Jack Carrington

Post date: Mar 06, 2018 10:10:57 PM

Ben Foss followed up last year's Jack Carrington Singles tournament success with another win on Monday evening but he it was a real test of character as he was pushed all the way in some long matches.

The Jack Carrington is a unique tournament in that players who have participated in the Green Trophy against Jersey in the past two seasons are ineligible enter. This year it meant that Garry Dodd, Josh Stacey and Lawrence Stacey were absent, opening the chance for other players who are knocking on the door of the senior island team to make their mark and win a major trophy.

The group stage went as expected with the seeded players navigating their groups comfortably, though there were plenty of close games, especially between those fighting for the runners-up spot in each group and with it qualification for the next round. Most notably Jamie Ferbrache edged past young Corey Brouard 11-9 in the deciding end to qualify from Group C and in Group F, Keith Opie squeezed through by virtue of countback, pipping Chas Elliott and Shaun Mosley in the process.

Caden, the younger of the Brouard brothers also impressed on the night and progressed as runner-up from his group, then picked up a good win against Brian Ferbrache in the next round, before succumbing against the experienced 2nd seed Phil Ogier in the quarter final.

The semi-finals pitted top seed Foss against 4th seed Dan Collenette and Foss looked at ease in winning the first 2 ends but Collenette upped his game, producing better attacking strokes to square the score at 2-2. In the 5th game Foss took control and went 6-1 ahead, but Collenette again fought back to 6-6 before eventually going down 11-8. On the next table the scoreline was just as close as 2nd seed Phil Ogier was mixing his iconic defensive retrievals with some good attacking forehands and a ding-dong match was eventually edged by Hainsworth, 11-9 in the deciding game.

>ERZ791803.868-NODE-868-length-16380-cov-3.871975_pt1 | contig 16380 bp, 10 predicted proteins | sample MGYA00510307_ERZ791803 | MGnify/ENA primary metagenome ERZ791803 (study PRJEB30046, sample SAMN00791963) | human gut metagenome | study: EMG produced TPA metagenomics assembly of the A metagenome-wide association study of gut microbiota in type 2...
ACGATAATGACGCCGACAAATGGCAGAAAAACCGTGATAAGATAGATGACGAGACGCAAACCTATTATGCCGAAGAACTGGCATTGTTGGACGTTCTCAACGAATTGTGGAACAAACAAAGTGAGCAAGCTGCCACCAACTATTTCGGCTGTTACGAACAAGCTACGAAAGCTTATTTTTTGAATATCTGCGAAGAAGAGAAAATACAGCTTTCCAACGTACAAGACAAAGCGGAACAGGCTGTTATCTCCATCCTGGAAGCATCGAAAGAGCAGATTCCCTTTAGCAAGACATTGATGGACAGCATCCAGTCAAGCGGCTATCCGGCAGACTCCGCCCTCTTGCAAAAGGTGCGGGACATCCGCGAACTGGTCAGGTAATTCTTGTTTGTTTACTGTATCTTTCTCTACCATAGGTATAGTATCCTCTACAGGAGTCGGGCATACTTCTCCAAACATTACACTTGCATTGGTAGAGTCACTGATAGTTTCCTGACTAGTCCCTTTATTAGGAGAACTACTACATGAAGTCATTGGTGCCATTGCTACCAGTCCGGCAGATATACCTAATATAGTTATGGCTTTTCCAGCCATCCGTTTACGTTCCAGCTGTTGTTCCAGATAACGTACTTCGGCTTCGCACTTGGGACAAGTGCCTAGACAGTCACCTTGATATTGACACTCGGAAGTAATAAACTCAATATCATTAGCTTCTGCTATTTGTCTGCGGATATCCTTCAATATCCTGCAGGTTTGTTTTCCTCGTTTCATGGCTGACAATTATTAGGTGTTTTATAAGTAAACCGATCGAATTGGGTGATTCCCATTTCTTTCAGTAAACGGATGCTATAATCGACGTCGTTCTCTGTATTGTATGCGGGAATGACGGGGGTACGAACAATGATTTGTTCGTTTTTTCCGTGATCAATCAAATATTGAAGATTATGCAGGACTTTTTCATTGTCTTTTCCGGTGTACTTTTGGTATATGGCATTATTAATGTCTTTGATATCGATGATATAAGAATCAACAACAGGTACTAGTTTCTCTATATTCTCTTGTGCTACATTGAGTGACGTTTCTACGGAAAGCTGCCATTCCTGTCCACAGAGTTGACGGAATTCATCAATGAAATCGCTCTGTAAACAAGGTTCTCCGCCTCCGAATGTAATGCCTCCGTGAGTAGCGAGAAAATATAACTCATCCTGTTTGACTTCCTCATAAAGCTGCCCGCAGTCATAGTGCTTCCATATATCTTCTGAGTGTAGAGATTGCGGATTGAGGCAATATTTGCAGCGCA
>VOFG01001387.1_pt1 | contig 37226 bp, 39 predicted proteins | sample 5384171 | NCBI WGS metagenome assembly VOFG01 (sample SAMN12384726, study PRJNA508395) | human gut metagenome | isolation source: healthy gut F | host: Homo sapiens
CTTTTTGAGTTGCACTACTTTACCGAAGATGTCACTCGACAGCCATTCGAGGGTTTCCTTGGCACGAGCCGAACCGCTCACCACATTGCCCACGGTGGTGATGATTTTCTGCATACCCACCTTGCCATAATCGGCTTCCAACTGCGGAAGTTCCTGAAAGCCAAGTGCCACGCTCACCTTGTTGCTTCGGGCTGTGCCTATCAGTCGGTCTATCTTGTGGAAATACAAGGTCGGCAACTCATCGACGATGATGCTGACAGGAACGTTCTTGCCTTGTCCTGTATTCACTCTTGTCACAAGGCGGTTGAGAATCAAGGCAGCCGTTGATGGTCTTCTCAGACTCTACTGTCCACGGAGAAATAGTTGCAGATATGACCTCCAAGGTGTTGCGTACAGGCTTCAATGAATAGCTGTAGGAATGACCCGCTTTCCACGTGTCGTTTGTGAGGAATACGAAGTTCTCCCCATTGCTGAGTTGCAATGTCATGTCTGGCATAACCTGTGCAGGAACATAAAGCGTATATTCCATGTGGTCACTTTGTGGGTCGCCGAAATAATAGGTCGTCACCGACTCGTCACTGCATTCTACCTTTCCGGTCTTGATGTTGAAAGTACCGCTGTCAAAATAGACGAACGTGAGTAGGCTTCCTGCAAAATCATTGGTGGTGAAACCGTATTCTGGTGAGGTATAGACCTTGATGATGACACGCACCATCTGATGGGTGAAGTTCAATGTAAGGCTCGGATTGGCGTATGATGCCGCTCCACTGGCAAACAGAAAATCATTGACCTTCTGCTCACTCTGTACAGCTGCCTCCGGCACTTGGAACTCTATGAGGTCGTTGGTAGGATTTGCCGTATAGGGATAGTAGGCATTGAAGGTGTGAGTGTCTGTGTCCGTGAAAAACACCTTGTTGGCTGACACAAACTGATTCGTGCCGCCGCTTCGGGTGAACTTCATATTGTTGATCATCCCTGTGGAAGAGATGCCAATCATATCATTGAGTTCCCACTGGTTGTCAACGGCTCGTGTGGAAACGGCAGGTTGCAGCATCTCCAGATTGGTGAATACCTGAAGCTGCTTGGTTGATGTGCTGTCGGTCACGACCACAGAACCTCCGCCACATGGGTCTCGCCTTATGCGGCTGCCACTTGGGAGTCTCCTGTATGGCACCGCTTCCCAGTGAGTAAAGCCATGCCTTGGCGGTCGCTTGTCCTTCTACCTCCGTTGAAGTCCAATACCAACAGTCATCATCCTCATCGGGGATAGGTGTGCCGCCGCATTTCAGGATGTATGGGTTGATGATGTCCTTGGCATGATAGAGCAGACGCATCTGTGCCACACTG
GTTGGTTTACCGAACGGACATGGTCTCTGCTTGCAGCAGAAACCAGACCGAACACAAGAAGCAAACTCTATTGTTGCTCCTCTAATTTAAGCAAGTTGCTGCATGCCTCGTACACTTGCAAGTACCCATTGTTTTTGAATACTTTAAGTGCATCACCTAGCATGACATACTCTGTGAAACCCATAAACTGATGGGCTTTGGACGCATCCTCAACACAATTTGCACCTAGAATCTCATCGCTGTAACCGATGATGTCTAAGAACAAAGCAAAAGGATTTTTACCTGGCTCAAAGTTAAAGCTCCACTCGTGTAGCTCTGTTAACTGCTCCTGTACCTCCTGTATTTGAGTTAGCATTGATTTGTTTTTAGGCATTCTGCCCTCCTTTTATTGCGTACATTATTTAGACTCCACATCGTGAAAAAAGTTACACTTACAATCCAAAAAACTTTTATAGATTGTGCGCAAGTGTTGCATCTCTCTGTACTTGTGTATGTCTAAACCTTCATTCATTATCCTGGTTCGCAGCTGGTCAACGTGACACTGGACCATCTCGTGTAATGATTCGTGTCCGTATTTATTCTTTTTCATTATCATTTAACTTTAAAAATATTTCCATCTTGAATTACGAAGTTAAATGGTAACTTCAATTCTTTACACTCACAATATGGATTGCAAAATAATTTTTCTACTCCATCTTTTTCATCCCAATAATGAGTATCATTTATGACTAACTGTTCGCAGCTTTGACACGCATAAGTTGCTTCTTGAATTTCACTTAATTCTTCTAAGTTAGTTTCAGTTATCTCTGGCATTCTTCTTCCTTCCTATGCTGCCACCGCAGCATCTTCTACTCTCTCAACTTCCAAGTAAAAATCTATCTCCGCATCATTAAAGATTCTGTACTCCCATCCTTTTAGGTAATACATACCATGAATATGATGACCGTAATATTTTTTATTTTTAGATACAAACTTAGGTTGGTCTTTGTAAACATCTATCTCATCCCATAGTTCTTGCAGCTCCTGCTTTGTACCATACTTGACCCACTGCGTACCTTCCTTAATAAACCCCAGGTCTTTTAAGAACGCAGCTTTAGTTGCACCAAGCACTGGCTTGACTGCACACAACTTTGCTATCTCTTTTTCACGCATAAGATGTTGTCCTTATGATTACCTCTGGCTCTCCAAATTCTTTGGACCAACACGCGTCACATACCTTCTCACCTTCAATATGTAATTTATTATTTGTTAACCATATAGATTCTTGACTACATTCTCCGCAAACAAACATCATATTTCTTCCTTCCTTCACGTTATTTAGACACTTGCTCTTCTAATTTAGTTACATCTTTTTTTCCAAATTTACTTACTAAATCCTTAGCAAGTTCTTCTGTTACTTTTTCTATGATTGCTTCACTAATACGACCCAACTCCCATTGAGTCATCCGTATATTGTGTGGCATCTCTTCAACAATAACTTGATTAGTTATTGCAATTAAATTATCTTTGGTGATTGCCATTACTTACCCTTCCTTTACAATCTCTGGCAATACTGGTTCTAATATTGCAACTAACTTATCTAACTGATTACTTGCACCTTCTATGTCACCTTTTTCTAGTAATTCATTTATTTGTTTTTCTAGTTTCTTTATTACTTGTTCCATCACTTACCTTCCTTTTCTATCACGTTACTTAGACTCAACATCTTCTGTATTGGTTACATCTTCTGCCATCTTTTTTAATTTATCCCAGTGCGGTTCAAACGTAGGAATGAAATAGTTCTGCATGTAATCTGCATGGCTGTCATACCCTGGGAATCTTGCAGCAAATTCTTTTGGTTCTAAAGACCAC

With the time approaching 11pm and some long matches already played, you would have forgiven Foss and Hainsworth for dropping their standard of play and indeed there were a few mistakes in the early encounters of the final. Hainsworth pounced on opportunities given to him and used his style of containment and counter attack very effectively to nullify the attacking threat of his opponent and it was no surprise when he took a 2 game lead in the best of 5 final. No one could have predicted what would happen in the next end however. Foss knew that he was in a battle and managed to up his game, improving the consistency of his shots and also playing some excellent angled forehand winners. The game went to deuce and then the crowd saw one of the longest games seen at the GTTA centre for many a year. Hainsworth had a few match points, but Foss somehow found the resolve to save each one, sometimes through good positive play, on other times via a fortunate net or an edge ball. It is seldom in table tennis that the scoreboard runs out of numbers but this was the case in this match as Foss eventually won 24-22 to keep his hopes alive. He capitalised on that and pulled out his full repertoire of shots in the 3rd end to win 11-2.

Both players were tiring and knew that the match would be won by keeping consistency rather than playing rash attacking shots. Foss was still confident after his wins in the last two sets, but at 10-8 up, could not convert and let Hainsworth back in. Eventually, after another match point had come and gone, the 16-year old triumphed 14-12 to complete a hard-fought comeback and retain his title.


Runner-up Paul Hainsworth